Stonehenge Winter Solstice - the ditch I’ve never managed to get a decent (or even half decent) photo of the ditch that surrounds Stonehenge, but I’ve got a certain fondness for the ditch.

Thinking too hard about Stonehenge can sometimes make your brain hurt, but the ditch seems more human-scaled – you can imagine it being dug.

I always feel a little sad at this point – looking back at Stonehenge on my way back to Amesbury.

Having said which, it’s a nice walk back and much easier in day light than it is at night time!

Stonehenge Winter Solstice - looking back at the Stones
Stonehenge Winter Solstice Old Kings Barrow This is a particularly rubbish photo, but if you look closely you might be able to make out that it’s not just a photo of trees – there’s a barrow amongst them[2]. The trees and the barrow looked really striking during the night on the walk from Amesbury to Stonehenge. It really stood out in the moonlight, but sadly neither my camera nor my photographic skills were up to capturing it.
This old straight track leads back from Stonehenge to Amesbury, and to a sit-down and a cup of coffee.

I think it’s a six mile walk all-in-all, and you’re on your feet all the time you are at Stonehenge, so the sitting-down is something to look forward too.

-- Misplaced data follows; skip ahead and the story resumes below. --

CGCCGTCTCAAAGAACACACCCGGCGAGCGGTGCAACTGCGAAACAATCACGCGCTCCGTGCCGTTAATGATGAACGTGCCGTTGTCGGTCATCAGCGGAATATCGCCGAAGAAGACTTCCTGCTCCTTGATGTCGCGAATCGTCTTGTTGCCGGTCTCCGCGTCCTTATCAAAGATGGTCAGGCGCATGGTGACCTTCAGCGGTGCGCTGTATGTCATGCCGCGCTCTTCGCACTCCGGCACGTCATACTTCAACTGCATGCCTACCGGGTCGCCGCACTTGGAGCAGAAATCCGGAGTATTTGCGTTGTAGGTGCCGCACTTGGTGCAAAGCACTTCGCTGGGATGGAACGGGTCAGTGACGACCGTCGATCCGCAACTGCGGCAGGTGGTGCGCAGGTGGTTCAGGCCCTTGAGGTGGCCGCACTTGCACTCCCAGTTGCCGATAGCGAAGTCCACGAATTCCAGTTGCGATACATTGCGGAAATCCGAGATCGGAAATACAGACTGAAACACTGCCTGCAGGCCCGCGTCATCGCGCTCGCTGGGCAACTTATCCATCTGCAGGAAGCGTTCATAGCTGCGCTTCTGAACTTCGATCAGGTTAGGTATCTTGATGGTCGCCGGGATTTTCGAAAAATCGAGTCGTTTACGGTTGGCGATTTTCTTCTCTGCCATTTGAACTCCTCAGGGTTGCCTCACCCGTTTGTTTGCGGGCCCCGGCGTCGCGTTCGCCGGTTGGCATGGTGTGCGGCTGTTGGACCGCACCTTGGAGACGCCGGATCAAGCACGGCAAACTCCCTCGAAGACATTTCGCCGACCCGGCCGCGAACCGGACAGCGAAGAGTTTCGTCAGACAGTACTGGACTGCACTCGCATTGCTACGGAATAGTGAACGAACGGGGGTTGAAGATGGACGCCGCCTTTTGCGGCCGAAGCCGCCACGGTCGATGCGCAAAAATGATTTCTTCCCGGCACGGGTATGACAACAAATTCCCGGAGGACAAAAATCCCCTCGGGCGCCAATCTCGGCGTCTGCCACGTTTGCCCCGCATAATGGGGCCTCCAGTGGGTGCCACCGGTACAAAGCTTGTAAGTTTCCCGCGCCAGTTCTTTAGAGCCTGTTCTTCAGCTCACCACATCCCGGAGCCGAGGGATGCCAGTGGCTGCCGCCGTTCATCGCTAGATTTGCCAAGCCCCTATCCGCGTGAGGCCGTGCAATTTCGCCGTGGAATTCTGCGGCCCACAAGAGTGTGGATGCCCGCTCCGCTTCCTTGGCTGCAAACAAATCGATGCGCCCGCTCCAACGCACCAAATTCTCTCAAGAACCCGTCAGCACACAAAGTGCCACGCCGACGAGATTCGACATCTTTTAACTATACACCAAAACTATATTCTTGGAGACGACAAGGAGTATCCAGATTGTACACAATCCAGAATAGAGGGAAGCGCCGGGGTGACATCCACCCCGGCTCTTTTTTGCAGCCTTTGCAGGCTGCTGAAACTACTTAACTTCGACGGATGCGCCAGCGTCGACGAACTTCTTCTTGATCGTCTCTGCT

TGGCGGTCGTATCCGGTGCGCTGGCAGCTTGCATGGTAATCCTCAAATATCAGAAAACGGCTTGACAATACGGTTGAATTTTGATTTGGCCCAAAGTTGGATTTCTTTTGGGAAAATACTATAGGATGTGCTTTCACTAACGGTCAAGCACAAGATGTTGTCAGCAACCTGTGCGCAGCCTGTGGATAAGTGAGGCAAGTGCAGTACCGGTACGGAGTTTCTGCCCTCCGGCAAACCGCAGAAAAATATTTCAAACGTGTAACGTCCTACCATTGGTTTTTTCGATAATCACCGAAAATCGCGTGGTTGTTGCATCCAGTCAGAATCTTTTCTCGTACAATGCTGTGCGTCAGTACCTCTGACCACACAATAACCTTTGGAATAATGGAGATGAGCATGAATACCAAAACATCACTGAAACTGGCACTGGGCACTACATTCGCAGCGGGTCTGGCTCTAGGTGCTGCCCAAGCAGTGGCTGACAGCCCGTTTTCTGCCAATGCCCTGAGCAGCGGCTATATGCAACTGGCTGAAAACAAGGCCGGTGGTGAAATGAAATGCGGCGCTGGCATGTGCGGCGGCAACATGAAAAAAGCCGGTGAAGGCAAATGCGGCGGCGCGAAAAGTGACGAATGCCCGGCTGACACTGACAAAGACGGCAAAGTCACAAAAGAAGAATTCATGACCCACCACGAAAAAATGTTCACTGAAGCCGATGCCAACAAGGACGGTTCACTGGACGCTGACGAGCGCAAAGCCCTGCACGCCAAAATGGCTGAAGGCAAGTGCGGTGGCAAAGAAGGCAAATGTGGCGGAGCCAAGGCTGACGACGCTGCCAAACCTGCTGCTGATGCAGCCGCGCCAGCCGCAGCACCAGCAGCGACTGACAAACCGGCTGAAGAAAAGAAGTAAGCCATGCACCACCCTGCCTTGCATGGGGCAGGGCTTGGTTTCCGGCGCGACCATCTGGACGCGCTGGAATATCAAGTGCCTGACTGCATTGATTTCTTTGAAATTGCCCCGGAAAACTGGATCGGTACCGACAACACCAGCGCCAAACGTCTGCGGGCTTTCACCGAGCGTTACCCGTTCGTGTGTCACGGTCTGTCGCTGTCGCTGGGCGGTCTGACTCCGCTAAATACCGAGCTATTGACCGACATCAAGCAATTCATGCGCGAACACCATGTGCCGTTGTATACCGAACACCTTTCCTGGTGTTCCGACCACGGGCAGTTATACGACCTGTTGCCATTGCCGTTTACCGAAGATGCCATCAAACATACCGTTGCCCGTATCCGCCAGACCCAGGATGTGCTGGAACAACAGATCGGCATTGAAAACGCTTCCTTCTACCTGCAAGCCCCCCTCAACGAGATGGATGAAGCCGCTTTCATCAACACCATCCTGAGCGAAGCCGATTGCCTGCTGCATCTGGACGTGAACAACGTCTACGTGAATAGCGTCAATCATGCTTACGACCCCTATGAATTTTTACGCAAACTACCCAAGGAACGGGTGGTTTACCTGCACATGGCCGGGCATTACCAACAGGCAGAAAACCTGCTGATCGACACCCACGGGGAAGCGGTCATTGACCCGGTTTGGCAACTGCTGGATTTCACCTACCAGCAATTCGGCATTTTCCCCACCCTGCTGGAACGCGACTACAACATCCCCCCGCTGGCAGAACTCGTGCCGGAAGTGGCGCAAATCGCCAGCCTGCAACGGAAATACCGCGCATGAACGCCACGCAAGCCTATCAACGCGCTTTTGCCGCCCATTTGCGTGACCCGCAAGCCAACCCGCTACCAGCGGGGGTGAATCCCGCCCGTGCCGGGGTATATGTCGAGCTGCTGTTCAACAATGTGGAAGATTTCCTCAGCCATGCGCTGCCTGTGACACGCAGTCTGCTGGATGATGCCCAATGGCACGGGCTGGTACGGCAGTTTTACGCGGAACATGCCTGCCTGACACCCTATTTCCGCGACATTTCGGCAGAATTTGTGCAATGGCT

Stonehenge Winter Solstice - clonehenge I’m a keen follower of the Clonehenge website, which is about Stonehenge replicas. This probably doesn’t meet the exacting quality control rules of hengi-ness for that website, but it could perhaps count as an ‘accidental Clonehenge’. This is at the bottom of the track which leads from the A-something-or-other across Salisbury Plain to the barrows and eventually to Stonehenge. It looks quite appropriate.


  1. A trilithon is the upright-lintel-upright arrangement of stones which looks like a door-frame, or pi or a mystic portal depending on your viewpoint []
  2. A barrow is a burial mound. On Ordnance survey maps they are called tumuli. I’m currently reading Aubrey Burl’s book ‘Stonehenge’ – he says that they would originally have been covered in chalk, so they would have stood out bright white against the green landscape. I’m not entirely sure whether this is known for a fact – I’m not sure whether we know for sure they weren’t turfed over or covered in mud. I may have misunderstood []